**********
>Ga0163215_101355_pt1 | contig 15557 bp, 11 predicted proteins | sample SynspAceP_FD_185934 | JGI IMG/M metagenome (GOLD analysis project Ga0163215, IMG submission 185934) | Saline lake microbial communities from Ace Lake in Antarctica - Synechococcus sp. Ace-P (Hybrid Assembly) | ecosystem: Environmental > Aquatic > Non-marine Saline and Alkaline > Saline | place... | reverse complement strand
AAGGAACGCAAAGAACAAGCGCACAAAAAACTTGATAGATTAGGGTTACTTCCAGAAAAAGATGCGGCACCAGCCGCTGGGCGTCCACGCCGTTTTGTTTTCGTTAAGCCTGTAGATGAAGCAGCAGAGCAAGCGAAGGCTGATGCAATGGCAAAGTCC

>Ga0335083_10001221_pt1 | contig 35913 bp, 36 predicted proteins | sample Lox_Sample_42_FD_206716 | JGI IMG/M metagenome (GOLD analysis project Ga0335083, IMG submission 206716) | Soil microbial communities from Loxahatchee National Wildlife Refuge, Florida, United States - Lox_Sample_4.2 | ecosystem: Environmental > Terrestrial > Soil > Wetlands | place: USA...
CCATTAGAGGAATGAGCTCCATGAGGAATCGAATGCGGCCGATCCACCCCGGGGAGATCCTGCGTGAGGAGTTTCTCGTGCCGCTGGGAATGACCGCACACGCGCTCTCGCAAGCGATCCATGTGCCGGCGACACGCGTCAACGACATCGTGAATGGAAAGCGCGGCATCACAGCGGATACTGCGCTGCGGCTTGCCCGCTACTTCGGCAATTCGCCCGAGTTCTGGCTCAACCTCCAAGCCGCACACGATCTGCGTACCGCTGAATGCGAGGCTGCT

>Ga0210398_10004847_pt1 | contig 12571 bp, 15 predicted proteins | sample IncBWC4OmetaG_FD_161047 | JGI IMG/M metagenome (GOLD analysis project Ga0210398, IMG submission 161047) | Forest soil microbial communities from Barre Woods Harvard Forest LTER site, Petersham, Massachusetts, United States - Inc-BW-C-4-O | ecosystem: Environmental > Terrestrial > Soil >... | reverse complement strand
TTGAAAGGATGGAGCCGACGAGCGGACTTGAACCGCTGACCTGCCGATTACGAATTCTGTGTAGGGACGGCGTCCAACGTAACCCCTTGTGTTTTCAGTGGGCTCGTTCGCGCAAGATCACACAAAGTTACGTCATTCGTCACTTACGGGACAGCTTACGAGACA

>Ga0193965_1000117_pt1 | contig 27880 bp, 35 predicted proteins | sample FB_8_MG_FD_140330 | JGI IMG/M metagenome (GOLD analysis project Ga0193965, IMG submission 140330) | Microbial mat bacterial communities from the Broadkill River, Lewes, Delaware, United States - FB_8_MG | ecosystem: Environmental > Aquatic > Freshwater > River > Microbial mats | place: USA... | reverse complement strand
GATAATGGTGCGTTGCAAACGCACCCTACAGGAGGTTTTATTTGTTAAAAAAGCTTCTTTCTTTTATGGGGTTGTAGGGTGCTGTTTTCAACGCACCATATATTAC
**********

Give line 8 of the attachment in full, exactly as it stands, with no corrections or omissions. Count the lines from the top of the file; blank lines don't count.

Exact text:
GATAATGGTGCGTTGCAAACGCACCCTACAGGAGGTTTTATTTGTTAAAAAAGCTTCTTTCTTTTATGGGGTTGTAGGGTGCTGTTTTCAACGCACCATATATTAC